I used to think of a coach as someone who always used verbal instruction to create change in behavior, and I believe that comes from growing up playing team sports and having coaches verbally instruct during games and practices. However, now I understand that verbal instruction is just the educational piece of athletic coaching. It is the conversation between teacher and student, and if done well, the student learns a lesson conceptually and uses the learned concept as a gauge during performance. In this aspect of coaching, the coach has created a mental change in the student, which in my opinion is the best use of verbal instruction. Outside of education, verbal instruction should be limited. So if verbal instruction is educational at best, how do coaches create physical change in their athletes? I believe the answer is by creating physical environments that require the desired physical behavior from the students. It is student's own interaction with the environment that stimulates the physical change desired by the coach. A good coach can create this environment, trust it, and keep his or her mouth shut with little or no verbal instruction while the students adapt on their own. This aspect of coaching hinges on the process of plasticity.
Plasticity - n - the quality of being easily shaped or molded.
Biological definition - the adaptability of an organism to changes in its environment or differences between its various habitats.
No population is more plastic than youth, as they are in the midst of the most rapid phase of their physical development. If we could remove all the environmental stresses that inhibit or negatively alter the natural function of their body (chairs, cellphones, stiff - narrow - overly cushioned shoes, refined - processed foods, etc) there would be little to no need to talk to them about running technique. Efficient biomechanical and physiological running technique is within our DNA, as it is a natural gait pattern learned without instruction. But alas, in this day and age there is a plethora of environmental aspects and lifestyle choices that inhibit or alter their innate function to run efficiently.
Coaches and trainers can still win the day though by forming a plan that will help them undo the muscle imbalances, and subsequent inefficient motor patterns, and return them to a state of natural function in which they can continue to flourish on their own. And I am happy to say, there is one such environment that is already created for coaches to use, and that is the TrueForm Runner. And it is no surprise to me that I am seeing such success by coaches and trainers who are already using the TrueForm Runner as the environment in which the majority of the running is accomplished (versus the road/track) because it naturally elicits the biomechanical and physiological responses needed to create more efficient preferred movement patterns due to increases in strength and endurance. Yes, the TrueForm can be (and should be) used as an ancillary tool for learning elements of running technique, but I think the more powerful use of the TrueForm is making it the preferred environment for running. After being taught the motions of technique, the elements of good running form will naturally emerge as the relative strength and endurance is acquired over time by adapting to the TrueForm.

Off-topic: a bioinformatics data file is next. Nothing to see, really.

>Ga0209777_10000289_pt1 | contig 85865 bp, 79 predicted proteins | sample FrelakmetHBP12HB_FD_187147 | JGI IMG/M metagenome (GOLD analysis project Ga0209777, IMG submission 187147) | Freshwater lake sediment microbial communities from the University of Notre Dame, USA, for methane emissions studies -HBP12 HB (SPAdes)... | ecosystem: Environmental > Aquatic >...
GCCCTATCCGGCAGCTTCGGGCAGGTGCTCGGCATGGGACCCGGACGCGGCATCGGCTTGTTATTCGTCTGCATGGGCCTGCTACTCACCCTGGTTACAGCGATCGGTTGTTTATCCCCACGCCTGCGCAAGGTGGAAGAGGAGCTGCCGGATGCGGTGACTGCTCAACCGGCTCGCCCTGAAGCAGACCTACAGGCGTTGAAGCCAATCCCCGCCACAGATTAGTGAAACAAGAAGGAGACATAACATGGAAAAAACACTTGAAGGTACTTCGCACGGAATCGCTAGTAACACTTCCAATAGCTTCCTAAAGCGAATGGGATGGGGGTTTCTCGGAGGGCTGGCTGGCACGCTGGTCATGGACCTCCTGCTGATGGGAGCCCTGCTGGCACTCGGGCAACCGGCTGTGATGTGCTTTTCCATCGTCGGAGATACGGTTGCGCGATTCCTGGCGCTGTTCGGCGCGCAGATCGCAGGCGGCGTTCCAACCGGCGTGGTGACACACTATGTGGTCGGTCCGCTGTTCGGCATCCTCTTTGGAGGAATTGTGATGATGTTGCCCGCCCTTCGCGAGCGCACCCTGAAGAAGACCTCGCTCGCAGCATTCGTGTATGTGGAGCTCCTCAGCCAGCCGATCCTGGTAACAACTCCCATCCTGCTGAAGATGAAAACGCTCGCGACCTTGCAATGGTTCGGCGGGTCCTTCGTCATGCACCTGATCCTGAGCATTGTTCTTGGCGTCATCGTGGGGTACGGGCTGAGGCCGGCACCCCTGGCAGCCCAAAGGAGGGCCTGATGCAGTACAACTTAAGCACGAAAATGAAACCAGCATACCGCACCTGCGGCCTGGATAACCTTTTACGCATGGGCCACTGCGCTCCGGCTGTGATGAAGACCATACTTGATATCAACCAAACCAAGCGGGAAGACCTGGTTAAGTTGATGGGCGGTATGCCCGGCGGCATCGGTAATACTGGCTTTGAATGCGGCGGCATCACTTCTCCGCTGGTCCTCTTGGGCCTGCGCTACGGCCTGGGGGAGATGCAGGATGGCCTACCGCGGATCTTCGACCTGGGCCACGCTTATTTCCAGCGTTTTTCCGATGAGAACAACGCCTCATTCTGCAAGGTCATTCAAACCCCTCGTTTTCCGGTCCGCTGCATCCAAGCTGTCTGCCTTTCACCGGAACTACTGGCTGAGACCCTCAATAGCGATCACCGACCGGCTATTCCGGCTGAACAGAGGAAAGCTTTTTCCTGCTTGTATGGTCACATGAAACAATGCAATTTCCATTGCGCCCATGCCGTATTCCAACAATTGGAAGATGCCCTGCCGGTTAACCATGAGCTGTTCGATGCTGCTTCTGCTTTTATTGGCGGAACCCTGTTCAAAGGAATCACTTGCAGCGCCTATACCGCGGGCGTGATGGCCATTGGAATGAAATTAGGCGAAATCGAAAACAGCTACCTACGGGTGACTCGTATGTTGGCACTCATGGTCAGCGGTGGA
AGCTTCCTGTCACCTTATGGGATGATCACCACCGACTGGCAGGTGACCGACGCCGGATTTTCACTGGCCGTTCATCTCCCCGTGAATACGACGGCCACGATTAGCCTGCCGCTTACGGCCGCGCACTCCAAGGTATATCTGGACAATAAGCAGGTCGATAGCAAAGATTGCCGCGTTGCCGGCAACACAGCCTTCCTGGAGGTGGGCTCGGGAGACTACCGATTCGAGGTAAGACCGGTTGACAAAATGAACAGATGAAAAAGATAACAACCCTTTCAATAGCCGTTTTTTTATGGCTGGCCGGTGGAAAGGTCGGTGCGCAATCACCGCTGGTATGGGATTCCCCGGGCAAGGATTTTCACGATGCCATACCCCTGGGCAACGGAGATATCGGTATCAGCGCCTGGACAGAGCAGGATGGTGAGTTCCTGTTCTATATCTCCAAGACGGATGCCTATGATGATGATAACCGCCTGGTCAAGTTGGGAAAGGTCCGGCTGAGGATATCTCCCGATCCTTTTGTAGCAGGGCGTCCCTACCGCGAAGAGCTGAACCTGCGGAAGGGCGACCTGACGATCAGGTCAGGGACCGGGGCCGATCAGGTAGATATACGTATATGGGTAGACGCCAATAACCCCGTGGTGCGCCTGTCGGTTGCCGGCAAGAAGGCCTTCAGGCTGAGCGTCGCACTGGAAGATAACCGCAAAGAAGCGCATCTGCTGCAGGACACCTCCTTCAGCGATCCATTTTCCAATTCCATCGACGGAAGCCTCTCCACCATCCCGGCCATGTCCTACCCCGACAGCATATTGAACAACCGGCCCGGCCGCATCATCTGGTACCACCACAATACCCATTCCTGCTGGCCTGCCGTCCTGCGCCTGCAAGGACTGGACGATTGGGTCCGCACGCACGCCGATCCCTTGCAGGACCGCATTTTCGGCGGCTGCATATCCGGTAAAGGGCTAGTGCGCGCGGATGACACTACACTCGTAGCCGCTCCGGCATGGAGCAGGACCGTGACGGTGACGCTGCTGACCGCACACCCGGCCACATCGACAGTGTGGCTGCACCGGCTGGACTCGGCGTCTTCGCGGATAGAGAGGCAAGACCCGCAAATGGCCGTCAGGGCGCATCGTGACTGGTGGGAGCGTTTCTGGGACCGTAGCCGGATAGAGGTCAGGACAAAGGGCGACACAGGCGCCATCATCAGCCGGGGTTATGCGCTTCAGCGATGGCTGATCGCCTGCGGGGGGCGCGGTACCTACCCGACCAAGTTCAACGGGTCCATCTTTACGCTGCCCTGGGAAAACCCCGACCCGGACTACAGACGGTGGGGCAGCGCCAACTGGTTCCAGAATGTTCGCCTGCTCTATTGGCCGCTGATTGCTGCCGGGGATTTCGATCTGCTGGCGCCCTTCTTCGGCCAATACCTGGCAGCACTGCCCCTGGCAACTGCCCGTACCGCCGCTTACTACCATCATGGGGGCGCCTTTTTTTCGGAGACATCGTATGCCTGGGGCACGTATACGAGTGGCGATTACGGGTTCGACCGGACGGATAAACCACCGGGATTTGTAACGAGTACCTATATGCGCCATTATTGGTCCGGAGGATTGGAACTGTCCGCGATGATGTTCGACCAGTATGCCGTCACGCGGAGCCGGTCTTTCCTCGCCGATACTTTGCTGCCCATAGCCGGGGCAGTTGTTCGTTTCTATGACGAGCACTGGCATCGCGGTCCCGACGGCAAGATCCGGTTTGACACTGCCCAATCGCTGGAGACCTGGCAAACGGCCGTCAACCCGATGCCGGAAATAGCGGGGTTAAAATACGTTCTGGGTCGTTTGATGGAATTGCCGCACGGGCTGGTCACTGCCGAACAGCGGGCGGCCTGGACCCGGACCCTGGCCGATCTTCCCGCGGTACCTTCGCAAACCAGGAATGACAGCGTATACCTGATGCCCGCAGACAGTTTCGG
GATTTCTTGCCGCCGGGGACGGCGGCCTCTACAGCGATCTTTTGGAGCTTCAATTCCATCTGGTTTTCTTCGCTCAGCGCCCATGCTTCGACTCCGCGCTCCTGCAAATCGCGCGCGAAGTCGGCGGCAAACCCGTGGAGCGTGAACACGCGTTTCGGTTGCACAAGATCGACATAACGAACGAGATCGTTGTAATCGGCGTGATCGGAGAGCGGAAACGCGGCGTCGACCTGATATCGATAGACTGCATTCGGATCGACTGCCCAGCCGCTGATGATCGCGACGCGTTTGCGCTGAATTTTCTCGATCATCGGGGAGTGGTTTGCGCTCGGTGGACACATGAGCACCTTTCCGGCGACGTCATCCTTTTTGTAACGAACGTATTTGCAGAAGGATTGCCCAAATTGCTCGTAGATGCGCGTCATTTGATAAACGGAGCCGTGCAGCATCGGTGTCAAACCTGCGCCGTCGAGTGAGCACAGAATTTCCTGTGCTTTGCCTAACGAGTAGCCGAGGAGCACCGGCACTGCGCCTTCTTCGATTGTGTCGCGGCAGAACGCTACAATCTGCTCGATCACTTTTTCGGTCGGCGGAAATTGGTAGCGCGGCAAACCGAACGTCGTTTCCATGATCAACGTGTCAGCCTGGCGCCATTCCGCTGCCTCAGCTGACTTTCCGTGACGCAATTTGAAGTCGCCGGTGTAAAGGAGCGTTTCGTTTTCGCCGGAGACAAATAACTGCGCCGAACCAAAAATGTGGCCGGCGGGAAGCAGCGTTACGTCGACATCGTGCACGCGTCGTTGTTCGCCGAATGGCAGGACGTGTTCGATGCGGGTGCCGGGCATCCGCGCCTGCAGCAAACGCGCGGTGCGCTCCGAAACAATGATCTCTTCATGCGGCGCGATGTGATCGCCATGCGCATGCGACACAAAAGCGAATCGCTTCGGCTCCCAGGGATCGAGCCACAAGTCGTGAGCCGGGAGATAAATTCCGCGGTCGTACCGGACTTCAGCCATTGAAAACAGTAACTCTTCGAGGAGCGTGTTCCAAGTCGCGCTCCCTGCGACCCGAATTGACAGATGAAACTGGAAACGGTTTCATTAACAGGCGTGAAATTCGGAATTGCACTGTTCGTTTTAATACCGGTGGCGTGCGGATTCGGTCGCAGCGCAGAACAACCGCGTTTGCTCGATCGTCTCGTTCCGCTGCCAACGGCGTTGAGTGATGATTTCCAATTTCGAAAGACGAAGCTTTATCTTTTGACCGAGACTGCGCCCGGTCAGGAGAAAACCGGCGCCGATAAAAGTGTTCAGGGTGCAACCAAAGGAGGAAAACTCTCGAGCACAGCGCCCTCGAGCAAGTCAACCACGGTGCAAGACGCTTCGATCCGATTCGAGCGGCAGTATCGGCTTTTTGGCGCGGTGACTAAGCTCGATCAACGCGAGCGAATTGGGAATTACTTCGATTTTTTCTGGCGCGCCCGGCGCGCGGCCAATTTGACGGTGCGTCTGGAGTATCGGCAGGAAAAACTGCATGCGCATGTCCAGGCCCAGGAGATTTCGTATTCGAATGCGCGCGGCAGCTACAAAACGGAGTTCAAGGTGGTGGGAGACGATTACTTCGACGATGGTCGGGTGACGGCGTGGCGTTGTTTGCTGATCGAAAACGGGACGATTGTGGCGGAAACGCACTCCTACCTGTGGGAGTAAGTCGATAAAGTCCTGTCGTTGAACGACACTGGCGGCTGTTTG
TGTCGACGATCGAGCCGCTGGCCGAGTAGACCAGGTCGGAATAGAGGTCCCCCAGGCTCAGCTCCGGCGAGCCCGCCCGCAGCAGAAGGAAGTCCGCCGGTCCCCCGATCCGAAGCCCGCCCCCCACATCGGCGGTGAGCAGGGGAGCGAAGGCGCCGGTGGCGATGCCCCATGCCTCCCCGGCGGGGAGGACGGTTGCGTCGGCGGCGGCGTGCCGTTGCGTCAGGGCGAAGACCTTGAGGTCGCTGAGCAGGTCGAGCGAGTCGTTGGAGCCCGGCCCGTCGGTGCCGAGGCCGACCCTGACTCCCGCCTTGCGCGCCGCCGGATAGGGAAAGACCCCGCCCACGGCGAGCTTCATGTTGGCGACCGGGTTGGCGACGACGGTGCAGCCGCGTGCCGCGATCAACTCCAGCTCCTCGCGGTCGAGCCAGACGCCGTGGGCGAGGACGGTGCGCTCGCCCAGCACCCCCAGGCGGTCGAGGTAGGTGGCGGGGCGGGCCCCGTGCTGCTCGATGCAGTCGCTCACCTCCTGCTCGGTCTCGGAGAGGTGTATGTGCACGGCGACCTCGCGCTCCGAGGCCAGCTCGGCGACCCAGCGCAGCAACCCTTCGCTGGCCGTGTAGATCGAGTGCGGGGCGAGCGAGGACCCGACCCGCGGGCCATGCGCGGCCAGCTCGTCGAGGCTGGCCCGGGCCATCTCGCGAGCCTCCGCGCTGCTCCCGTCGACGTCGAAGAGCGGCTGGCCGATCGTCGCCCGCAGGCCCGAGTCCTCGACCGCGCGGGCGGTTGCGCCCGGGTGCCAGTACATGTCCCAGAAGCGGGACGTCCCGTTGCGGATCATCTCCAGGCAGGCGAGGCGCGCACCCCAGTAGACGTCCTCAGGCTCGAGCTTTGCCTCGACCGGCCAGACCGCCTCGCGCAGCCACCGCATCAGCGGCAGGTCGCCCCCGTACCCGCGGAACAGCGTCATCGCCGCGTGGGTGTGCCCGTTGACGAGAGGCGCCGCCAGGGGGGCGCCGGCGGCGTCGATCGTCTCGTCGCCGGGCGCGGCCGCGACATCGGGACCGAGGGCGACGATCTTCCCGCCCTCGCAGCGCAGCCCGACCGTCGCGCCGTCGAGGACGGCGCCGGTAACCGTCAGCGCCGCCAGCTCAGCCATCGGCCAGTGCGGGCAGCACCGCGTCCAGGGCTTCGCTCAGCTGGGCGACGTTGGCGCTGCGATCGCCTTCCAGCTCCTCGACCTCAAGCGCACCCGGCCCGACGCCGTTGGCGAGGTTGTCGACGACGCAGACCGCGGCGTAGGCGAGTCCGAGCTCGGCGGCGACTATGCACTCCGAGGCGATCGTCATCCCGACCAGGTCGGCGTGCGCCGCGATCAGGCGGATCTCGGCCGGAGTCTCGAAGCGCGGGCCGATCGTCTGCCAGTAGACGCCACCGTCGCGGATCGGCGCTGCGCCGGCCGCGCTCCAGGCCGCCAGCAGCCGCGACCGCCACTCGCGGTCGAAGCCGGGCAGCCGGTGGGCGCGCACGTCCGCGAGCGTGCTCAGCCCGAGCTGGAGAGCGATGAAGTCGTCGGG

Let's take everything I just spit out above and apply it a recently shared video from one of our clients.
The TrueForm Runner is by design an environment that will elicit changes postural muscle endurance and locomotive power by running at various speeds, which overtime will naturally improve running technique. The only verbal coaching that needs to be done is during the introductory session of the TrueForm Runner with the student or during a planned technique session. Such verbal instruction could include:
- "Do you feel how leaning too far forward affects your balance?"
- "Lift your knees higher"
- "Keep your head up"
- "Run quietly"
- "Do you feel how reaching too far out with your leg slows you down?"
So in the above video where the intent of the coach was to work on strength and power, none of the above needs to be said. Eventually the student will be strong enough to sprint just as fast (and faster) with less forward trunk lean by generating more power from stronger hips and feet, thus lessening the need for so much counter-weight action in her arms. It is just a matter of time. The changes in plasticity are greater in her spending time adapting to the environment, than her spending time hearing verbal instruction and making form corrections for short periods of time.
Another student was given initial verbal coaching about the TrueForm and understood the concepts taught. On left was one his first times on the TrueForm, and clearly it shows in his running gait that he lacks the strength to execute the elements of efficient running technique, even though he was taught the elements. On the right is the same student running after 6 months of continued strength training on and off the TrueForm Runner. The elements of efficient running technique are certainly emerging, and this is because he is adapting to the TrueForm not because his coach is instructing him to run more upright or with quicker cadence. This is plasticity, his adaptation to the environment, and it is more powerful than any verbal cue.